By: Chad Charlesworth
As a investigator, I am a fan of shows about the paranormal and cryptozoology. A lot of so-called experts like to point out the flaws in the programs, which most time breaks down to personal issues or envy in regards to how they could have done better or how they have all the right answers. I have, in the past, been critical of Zak, Nick and Aaron of “Ghost Adventures”, and Jason Hawes’s crew of the show “Ghost Hunters.” I feel that these shows have created a more open dialog for people to speak out about their experiences and not be called “crazy” or have a fear of public ridicule. Now don’t get me wrong, I have interviewed my fair share of less-than-stable “witnesses”. As a researcher, we have to do this to gain a baseline for information gathering and critical thinking. None of us have the 100% proven method nor do we have indisputable evidence because there will always be critics.
My issue is with the show “Ghost of Sheppardstown”. I am a fan of Nick Groff and his crew. It is interesting to watch them work through their investigations, but I feel that they are being used to create a new revenue source for Sheppards, West Virginia.
The town is just reworking the Gettysburg Ghost business model. It has been copied so many times in some many places. I do not blame these people for trying to catch lightening in a bottle. Most people had never heard of Sheppards West Virginia before this show aired. Just, as prior to the 1980’s early 1990’s, most people only heard brief mention of Gettysburg in History or English class. That, was until one man started to collect and experience the paranormal side of Gettysburg. He put these stories and experience in to written word. Within a few years, he was giving “Ghost tours,” walking through downtown and pointing to a house or vacant lot and giving the attendees a terrifying account of the paranormal happenings. Within years, rival business popped up selling the same concept. I remember this; they began to break out like poison ivy. You notice a single bump in the morning and by evening you have a cluster of tiny annoying bumps. Now try walking from the Farnsworth House on Baltimore to General Pickett buffet in the afternoon without someone asking if you are interested in a ghost tour. I have taken every tour in town at least once, some as many as 3 times. I have even spent time with the owners of several of the Xtreme or Private locations and let me be the person to tell you that if the guide’s lips are moving, there is a 90% chance they are lying to you. Historically inaccurate is not even the correct term; they are literally repeating made up stories, all in order to make a few bucks. Half the time they are not even in the right part of town for the story they are telling.
Let me return to the origins of the paranormal craze that has sweep through the town of Gettysburg worse than the Army of Northern Virginia, and compare it to “Ghost of Sheppardstown”.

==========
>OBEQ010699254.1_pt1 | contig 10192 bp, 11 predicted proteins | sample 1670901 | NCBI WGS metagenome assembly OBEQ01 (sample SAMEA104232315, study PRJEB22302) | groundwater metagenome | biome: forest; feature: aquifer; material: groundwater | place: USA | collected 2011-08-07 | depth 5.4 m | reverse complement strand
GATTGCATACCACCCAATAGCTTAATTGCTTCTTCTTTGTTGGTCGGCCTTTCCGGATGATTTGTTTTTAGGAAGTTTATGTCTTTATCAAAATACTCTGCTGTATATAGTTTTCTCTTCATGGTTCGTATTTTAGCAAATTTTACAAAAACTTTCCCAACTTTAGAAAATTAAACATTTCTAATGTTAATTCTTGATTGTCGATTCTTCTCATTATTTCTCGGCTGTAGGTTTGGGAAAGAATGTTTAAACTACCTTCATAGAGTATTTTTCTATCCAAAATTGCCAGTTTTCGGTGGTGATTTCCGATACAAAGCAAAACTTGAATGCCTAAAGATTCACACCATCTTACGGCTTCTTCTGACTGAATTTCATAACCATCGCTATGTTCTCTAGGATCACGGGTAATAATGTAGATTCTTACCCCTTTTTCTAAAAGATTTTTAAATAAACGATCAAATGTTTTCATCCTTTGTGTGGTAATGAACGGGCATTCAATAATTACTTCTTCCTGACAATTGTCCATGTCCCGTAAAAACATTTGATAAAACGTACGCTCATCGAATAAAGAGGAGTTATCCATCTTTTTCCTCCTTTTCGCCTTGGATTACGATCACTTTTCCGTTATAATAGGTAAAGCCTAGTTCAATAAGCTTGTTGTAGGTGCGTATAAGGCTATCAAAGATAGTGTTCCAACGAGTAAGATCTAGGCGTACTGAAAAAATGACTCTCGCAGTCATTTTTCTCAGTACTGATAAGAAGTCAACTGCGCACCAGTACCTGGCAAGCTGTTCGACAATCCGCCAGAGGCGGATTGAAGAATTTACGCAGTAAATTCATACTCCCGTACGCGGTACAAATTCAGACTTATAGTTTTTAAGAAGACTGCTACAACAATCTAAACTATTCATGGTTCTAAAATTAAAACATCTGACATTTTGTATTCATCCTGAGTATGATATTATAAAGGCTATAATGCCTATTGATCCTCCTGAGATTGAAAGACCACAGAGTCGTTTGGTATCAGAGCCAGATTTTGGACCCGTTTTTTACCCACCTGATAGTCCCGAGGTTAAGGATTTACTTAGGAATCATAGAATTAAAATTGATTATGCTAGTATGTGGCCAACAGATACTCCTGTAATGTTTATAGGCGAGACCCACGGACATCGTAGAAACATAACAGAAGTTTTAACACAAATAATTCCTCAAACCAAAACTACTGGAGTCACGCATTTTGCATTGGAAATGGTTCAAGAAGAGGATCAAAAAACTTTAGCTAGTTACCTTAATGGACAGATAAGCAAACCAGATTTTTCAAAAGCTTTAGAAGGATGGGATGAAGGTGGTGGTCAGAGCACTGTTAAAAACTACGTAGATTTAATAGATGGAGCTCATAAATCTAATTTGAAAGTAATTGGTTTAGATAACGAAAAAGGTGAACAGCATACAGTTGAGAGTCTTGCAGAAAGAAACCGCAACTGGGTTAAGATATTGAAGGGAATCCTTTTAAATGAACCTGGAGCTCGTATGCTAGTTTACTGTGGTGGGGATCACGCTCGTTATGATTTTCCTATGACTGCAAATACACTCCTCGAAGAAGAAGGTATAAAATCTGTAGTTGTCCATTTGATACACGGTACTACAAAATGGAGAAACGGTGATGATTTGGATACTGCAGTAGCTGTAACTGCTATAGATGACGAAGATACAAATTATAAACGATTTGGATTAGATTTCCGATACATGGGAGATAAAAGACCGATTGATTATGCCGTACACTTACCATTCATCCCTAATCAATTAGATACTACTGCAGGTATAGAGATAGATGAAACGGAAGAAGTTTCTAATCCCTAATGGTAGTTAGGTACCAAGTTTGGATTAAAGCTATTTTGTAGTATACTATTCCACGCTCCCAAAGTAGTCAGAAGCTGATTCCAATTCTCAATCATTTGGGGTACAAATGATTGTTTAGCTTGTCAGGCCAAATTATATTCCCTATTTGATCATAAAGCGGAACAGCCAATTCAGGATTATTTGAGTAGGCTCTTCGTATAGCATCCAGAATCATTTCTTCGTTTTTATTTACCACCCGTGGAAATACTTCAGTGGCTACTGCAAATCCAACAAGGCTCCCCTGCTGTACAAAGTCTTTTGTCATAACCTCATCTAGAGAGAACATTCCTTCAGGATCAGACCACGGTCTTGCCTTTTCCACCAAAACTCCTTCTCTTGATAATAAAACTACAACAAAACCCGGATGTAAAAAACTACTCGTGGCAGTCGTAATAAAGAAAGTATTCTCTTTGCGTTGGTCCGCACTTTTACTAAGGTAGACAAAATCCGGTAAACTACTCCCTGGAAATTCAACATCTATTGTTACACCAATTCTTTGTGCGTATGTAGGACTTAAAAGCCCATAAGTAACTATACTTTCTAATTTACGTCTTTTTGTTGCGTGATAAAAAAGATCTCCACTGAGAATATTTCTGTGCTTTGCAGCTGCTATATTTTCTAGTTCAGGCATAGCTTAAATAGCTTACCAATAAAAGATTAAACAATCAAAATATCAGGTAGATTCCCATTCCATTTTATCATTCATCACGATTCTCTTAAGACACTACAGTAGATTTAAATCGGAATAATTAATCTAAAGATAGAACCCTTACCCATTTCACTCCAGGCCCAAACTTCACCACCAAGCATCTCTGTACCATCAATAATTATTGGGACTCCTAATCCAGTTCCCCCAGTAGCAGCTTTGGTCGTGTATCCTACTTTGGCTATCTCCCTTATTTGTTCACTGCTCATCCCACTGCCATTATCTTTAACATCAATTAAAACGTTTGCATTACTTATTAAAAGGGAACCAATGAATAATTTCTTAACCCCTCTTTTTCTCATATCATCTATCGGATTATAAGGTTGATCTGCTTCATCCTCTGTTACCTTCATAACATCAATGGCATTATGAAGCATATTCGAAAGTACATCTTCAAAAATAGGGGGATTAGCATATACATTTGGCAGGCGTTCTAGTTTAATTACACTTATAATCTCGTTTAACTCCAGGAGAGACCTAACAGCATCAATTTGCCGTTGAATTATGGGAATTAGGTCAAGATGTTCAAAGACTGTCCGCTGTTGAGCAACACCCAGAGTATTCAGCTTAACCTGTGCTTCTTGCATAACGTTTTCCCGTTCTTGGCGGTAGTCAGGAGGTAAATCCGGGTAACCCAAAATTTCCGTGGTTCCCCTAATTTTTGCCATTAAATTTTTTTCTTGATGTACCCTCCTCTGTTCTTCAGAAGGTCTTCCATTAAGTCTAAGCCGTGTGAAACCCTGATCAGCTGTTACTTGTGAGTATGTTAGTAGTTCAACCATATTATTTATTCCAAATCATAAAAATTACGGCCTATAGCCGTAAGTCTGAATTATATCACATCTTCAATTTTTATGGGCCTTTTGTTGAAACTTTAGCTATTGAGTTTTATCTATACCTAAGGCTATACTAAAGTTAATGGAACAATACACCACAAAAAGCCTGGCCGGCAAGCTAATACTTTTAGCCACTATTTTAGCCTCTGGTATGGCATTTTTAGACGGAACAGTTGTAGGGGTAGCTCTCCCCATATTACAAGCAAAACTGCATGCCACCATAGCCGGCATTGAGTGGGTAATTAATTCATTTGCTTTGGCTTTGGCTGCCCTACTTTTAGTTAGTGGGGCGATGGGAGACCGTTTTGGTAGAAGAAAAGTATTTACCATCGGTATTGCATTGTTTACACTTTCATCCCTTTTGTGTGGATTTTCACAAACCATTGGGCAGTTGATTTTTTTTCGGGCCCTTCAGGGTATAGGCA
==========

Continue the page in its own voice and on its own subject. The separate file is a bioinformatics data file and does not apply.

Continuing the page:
Blue Boy of Gettysburg College student Little Girl in College Housing
Elevator in time Gettysburg College Admin Building The Sweet Shop (Field Hospital)
Random Battle Field sounds The Gun Shot by the clock tower
Mystery intruders in Homes Mystery intruders in homes
Seeing Bodies down in the creek Body Floating in the river
Joey’s Note: This is Part 1 of a series of reviews written by Chad Charlesworth. Chad is a long time friend and colleague. Chad has been an investigator for decades. His knowledge and expertise ranges from Ghost to Bigfoot to UFO’s and much more. He is thorough in his examinations and, like me, is a skeptic before he is anything else. Chad likes to cover all of his bases when conducting an investigation. He has been (and my still be) a licensed Private Investigator in the Commonwealth of Pennsylvania. As such, he is disciplined in the same techniques a Police Officer uses when conducting any kind of crime. Applying these skills to the paranormal field is crucial and much needed, especially in a time when so many “paranormal investigators” exist that use ridiculous tactics and phony equipment in their investigations. I want to thank Chad for his contribution to TruthGasm and his dedication in what he does. The Paranormal Field needs more ACTUAL research and investigators that can debunk natural phenomenon and confirm actual evidence instead of these Corporate Suits trying to make money by giving their audience what they want to see. After all, how can you have a show called “Ghost Adventures” or “Ghosts of Shepardstown” and NOT have an episode where the ghosts are flocking to get their 15 minutes of fame on TV?
I have been to MANY of the places in PA, NY and NJ that have been featured on these shows and can tell you that some of them are NOT as active as they are shown on TV. I’ve been to Gettysburg for days and didn’t encounter one glimpse of a phantom Calvary riding gallantly across the fields or hear the sounds of cannons being shot and taking off the limbs of men as they scream in agony. Then there are times where I am there for a few hours and can say with the utmost sincerity that I’ve encountered a Confederate solider at Devil’s den whom I actually interacted with then seconds later he vanished into thin air. Zak, Aaron, Nick…I believe they have a sincere interest in the paranormal. I believe that before their rise to fame they may have encountered some neat things and gathered some very interesting evidence. However, after watching dozens of episodes, I have seen and heard things that they present as “evidence” that is complete bullshit but they sell it like shrimp to an audience that’s craving shellfish! I don’t know if anyone has ever told you this but consider this a fair warning: don’t believe everything you see on TV. I will have more on this subject as the weeks go on, bu that is it for now!